With a long list of needs on offense and defense, tight end John Carlson has been the only answer. Signing the Litchfield, Minn. native does not exactly count as signing the hometown kid to sell tickets. A year younger than Joe Mauer, he won’t exactly extend the sellout streak.
That’s not to say the Vikings are headed in the wrong direction though. The most important move the organization could make was made over two months ago when they finally named a General Manager.
Rick Spielman may not have been the name you were hoping for, but it gives the organization a direction it has been lacking, since well, forever.
Roger Headrick, who led the Vikings during the 1990’s, was not really a GM. As a member of the 10-person ownership group he was named president of the team and was responsible for its financial direction. A businessman, this was a good fit, but he was long reviled by hometown fans and media alike for treating the organization as well, a business.
Prior to Headrick was Mike Lynn, he had the title of General Manager, but he too was a member of the ownership group and is best remembered as the man who help build the Dallas Cowboys dynasty. An interesting title considering he worked for the purple.
A silly little trade for Herschel Walker will do that for a fellow.
A man in charge.
When the Vikings ownership group, pleasantly referred to as the gang of ten, finally disbanded a slick salesman from Texas held the reigns and started to squeeze a little tighter.
Red McCombs needed someone to run the organization, but was too cheap to pay for it. His answer was to give equal amounts of authority to senior members of the organization.
The triangle of authority was essentially another Board of Directors, so things still never really changed. No one person had to answer for why things were the way they were.
Although Spielman is a former member of that triangle he now leads it. The success, or lack thereof, now rests with him.
“Give us time to put this roster together,” Spielman said in a conference call with media on Wednesday. “We’re not only putting it together for 2012. We’re building this roster so we’ll be able to maintain this roster over the next three, four, five years.”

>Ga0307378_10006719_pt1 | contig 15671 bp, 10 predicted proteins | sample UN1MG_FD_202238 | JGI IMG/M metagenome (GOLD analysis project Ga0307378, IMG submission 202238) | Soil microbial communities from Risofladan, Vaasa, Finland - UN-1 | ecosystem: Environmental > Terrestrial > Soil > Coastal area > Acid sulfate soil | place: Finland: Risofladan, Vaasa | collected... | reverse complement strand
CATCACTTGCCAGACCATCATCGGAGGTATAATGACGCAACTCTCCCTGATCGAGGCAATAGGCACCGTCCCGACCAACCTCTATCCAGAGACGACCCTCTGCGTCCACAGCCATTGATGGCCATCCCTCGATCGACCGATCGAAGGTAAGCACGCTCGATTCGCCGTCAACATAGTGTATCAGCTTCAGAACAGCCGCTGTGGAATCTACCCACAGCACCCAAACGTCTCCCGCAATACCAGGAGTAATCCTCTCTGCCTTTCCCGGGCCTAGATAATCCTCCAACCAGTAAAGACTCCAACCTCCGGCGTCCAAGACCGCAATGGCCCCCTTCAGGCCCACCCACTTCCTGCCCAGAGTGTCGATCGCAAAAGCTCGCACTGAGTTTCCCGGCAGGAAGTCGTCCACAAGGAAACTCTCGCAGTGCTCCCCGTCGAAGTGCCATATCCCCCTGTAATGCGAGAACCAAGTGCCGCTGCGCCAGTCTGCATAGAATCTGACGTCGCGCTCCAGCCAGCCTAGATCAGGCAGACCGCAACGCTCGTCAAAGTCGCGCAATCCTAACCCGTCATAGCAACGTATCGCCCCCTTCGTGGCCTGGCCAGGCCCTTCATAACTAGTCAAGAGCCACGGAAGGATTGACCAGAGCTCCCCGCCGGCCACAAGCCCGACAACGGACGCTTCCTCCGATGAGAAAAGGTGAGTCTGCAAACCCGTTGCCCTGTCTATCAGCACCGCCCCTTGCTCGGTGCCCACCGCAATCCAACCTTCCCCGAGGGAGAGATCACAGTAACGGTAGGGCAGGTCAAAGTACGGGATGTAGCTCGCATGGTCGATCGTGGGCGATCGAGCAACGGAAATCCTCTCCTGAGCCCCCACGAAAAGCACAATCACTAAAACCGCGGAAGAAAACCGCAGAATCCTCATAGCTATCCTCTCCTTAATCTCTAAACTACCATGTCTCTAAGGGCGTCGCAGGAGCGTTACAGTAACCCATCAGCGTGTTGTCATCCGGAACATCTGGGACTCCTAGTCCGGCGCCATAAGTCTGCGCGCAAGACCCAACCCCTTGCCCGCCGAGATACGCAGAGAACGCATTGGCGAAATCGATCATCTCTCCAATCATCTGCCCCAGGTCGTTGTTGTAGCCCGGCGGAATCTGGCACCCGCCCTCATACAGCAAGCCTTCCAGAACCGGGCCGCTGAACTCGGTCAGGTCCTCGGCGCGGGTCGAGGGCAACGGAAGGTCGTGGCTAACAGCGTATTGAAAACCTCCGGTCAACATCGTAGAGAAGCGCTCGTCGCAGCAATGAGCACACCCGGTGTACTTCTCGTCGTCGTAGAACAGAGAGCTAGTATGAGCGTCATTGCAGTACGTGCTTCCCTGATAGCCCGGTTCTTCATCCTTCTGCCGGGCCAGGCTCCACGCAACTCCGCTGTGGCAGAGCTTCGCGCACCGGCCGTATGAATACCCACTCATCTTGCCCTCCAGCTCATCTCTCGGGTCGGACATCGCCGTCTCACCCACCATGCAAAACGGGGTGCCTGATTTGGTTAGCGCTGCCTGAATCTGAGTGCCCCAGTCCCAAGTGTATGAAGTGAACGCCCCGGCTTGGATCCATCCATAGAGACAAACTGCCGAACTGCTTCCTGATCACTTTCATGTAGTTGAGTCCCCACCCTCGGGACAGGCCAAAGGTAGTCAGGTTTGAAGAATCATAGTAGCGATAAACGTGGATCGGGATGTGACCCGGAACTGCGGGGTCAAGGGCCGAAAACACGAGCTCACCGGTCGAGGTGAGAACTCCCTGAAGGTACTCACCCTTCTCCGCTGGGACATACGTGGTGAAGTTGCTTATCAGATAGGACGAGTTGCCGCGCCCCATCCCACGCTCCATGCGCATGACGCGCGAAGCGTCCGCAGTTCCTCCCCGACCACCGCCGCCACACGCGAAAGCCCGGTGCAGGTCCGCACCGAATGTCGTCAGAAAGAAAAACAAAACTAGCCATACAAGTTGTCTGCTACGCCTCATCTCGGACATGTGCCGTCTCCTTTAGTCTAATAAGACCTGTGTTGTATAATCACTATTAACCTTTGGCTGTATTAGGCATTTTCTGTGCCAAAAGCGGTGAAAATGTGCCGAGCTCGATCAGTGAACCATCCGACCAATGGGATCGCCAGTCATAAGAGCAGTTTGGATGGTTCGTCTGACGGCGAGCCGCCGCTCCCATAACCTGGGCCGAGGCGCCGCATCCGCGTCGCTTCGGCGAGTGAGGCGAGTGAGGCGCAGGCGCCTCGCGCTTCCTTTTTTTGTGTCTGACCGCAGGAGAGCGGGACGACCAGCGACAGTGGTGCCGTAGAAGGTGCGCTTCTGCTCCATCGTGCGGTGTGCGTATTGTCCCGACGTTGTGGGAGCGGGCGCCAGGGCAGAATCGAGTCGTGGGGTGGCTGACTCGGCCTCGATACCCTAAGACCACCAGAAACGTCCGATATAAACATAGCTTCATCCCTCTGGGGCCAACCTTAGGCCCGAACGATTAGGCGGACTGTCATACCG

When the head coach is in charge, he tends to leverage the future for a chance at winning today, with Adrian Peterson on the roster it’s a hard to argue.
That’s not the only answer though. Minnesota can still win now, without losing its future.
“I think what we’re trying to do,” explained the GM. “Is find some players that we think are going to be able to help us win ballgames, that are going to contribute and then continue to build this through the draft, keep our draft picks and potentially add more draft picks and keep our roster competitive year in and year out.”
The new head of the organization understands that he doesn’t need to make a “splash” in free agency just to show he is doing something. Smart choices that fit the teams future is what will help them in the present.
Carlson led the Seattle Seahawks in receptions and yardage in his rookie year. The Vikings offense will be more dynamic with him.
The two-tight end set has always been natural for the purple, but Visanthe Shiancoe’s production has dropped dramatically the past two years and he will be released.
The addition of the hometown kid was a smart move that may not be appreciated until the season starts. It reduces the need for a field-stretching wide receiver; it does not eliminate that need, but the value is still there.
While watching the big name free agents sign elsewhere, take solace that the Vikings organization is not standing by idly.
The organization already made their splash, now we need to see where the river takes us.